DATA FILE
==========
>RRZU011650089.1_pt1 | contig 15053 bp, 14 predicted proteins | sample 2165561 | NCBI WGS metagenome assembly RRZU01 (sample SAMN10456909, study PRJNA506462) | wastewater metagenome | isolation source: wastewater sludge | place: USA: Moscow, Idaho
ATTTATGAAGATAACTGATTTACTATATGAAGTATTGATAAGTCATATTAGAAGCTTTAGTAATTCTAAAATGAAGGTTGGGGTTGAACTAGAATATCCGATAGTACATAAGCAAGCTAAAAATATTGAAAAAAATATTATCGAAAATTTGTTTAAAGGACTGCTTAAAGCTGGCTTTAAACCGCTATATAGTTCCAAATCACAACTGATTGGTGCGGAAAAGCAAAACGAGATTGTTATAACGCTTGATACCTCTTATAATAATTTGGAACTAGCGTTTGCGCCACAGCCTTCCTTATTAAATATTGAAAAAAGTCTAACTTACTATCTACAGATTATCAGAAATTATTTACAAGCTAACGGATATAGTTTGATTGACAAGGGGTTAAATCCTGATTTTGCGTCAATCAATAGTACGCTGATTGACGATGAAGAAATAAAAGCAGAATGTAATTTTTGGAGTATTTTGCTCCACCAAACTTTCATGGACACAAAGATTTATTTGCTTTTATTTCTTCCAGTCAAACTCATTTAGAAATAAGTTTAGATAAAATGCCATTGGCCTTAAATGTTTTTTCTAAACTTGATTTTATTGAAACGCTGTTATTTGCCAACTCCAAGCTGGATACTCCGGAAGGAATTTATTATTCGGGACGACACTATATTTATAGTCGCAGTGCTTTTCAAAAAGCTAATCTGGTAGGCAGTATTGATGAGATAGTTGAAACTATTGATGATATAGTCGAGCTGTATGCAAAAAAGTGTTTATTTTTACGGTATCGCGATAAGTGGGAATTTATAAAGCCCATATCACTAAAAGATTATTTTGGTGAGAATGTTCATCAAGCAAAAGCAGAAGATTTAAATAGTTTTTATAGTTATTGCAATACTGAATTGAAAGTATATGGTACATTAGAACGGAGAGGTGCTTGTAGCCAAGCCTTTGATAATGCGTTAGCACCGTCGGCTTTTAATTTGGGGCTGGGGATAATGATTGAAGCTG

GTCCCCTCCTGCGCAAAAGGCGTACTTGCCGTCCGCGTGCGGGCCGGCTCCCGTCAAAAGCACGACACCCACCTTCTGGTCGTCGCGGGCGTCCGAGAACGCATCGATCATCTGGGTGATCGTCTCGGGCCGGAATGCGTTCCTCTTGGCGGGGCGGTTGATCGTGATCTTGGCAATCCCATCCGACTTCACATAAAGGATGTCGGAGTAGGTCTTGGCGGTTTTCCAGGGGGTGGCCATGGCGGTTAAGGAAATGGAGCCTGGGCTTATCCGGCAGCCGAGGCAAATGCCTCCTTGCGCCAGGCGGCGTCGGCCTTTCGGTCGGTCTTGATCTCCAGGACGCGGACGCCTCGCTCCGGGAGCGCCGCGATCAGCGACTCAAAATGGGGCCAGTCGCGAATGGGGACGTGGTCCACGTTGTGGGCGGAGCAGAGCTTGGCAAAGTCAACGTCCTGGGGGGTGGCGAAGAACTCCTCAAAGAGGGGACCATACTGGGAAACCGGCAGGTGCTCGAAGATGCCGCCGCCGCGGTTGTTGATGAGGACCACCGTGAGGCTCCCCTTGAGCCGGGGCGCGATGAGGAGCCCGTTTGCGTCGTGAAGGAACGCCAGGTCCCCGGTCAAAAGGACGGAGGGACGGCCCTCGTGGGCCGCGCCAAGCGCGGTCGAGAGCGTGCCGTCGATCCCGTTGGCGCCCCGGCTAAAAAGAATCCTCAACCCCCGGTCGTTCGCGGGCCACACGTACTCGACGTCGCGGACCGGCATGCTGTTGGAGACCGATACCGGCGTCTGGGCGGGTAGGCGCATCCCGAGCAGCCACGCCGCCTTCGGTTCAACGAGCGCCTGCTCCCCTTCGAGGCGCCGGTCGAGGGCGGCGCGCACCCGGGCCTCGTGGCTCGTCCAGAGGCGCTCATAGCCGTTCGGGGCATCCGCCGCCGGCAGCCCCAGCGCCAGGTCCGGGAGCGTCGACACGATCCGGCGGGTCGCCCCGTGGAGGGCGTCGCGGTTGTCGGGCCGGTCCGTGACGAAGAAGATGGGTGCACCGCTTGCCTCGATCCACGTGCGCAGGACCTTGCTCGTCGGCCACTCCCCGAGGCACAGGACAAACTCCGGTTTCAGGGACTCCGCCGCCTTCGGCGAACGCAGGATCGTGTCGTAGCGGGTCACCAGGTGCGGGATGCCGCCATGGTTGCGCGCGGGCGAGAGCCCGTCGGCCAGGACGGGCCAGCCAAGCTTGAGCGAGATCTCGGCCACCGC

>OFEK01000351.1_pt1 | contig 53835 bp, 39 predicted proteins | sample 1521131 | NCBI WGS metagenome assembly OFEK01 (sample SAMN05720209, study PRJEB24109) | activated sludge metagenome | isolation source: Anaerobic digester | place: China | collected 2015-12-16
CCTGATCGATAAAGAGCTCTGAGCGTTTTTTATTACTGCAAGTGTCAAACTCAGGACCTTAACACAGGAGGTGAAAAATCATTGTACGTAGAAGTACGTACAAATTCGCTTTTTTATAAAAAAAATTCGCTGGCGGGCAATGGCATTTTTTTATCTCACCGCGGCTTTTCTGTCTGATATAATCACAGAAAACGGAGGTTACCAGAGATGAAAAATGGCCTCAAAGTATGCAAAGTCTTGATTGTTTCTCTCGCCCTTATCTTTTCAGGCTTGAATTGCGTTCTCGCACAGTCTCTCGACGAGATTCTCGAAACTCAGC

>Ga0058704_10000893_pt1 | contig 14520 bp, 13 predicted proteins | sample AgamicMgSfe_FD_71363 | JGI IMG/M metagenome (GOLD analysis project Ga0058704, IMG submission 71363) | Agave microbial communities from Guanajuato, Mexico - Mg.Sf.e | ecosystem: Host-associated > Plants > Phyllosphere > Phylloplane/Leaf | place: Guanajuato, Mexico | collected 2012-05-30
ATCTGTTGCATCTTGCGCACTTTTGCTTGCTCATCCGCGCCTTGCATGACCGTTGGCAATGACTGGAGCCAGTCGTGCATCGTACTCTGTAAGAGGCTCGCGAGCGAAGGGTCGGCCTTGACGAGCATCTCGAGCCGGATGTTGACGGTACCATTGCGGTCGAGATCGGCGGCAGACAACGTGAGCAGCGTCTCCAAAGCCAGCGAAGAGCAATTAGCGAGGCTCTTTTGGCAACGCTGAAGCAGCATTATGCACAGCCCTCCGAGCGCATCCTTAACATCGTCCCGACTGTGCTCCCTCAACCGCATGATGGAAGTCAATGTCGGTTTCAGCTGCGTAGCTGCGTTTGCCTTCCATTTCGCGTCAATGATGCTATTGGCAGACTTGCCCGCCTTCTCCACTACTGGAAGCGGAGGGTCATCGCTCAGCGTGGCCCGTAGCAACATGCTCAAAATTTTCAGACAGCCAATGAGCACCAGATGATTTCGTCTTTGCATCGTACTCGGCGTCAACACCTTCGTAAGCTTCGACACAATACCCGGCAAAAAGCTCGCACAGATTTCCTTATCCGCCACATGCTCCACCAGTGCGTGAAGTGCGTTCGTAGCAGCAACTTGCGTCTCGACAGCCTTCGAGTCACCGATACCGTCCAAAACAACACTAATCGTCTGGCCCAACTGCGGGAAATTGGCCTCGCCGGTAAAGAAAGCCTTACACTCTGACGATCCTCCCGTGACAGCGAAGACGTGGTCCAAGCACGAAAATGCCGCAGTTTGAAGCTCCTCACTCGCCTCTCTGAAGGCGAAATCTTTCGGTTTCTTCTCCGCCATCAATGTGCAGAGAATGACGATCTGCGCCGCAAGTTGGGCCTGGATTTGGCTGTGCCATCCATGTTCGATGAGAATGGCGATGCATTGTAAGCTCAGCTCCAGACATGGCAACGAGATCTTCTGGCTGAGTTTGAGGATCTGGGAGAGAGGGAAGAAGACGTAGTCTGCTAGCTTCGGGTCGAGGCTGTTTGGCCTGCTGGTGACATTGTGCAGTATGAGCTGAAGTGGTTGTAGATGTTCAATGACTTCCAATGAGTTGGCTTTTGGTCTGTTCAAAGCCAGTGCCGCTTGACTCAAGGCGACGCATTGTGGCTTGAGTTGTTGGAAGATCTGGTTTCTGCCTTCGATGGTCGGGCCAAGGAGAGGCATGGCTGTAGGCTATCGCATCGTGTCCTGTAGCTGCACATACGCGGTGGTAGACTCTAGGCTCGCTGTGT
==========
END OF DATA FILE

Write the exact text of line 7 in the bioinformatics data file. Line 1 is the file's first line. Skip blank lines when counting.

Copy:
ATCTGTTGCATCTTGCGCACTTTTGCTTGCTCATCCGCGCCTTGCATGACCGTTGGCAATGACTGGAGCCAGTCGTGCATCGTACTCTGTAAGAGGCTCGCGAGCGAAGGGTCGGCCTTGACGAGCATCTCGAGCCGGATGTTGACGGTACCATTGCGGTCGAGATCGGCGGCAGACAACGTGAGCAGCGTCTCCAAAGCCAGCGAAGAGCAATTAGCGAGGCTCTTTTGGCAACGCTGAAGCAGCATTATGCACAGCCCTCCGAGCGCATCCTTAACATCGTCCCGACTGTGCTCCCTCAACCGCATGATGGAAGTCAATGTCGGTTTCAGCTGCGTAGCTGCGTTTGCCTTCCATTTCGCGTCAATGATGCTATTGGCAGACTTGCCCGCCTTCTCCACTACTGGAAGCGGAGGGTCATCGCTCAGCGTGGCCCGTAGCAACATGCTCAAAATTTTCAGACAGCCAATGAGCACCAGATGATTTCGTCTTTGCATCGTACTCGGCGTCAACACCTTCGTAAGCTTCGACACAATACCCGGCAAAAAGCTCGCACAGATTTCCTTATCCGCCACATGCTCCACCAGTGCGTGAAGTGCGTTCGTAGCAGCAACTTGCGTCTCGACAGCCTTCGAGTCACCGATACCGTCCAAAACAACACTAATCGTCTGGCCCAACTGCGGGAAATTGGCCTCGCCGGTAAAGAAAGCCTTACACTCTGACGATCCTCCCGTGACAGCGAAGACGTGGTCCAAGCACGAAAATGCCGCAGTTTGAAGCTCCTCACTCGCCTCTCTGAAGGCGAAATCTTTCGGTTTCTTCTCCGCCATCAATGTGCAGAGAATGACGATCTGCGCCGCAAGTTGGGCCTGGATTTGGCTGTGCCATCCATGTTCGATGAGAATGGCGATGCATTGTAAGCTCAGCTCCAGACATGGCAACGAGATCTTCTGGCTGAGTTTGAGGATCTGGGAGAGAGGGAAGAAGACGTAGTCTGCTAGCTTCGGGTCGAGGCTGTTTGGCCTGCTGGTGACATTGTGCAGTATGAGCTGAAGTGGTTGTAGATGTTCAATGACTTCCAATGAGTTGGCTTTTGGTCTGTTCAAAGCCAGTGCCGCTTGACTCAAGGCGACGCATTGTGGCTTGAGTTGTTGGAAGATCTGGTTTCTGCCTTCGATGGTCGGGCCAAGGAGAGGCATGGCTGTAGGCTATCGCATCGTGTCCTGTAGCTGCACATACGCGGTGGTAGACTCTAGGCTCGCTGTGT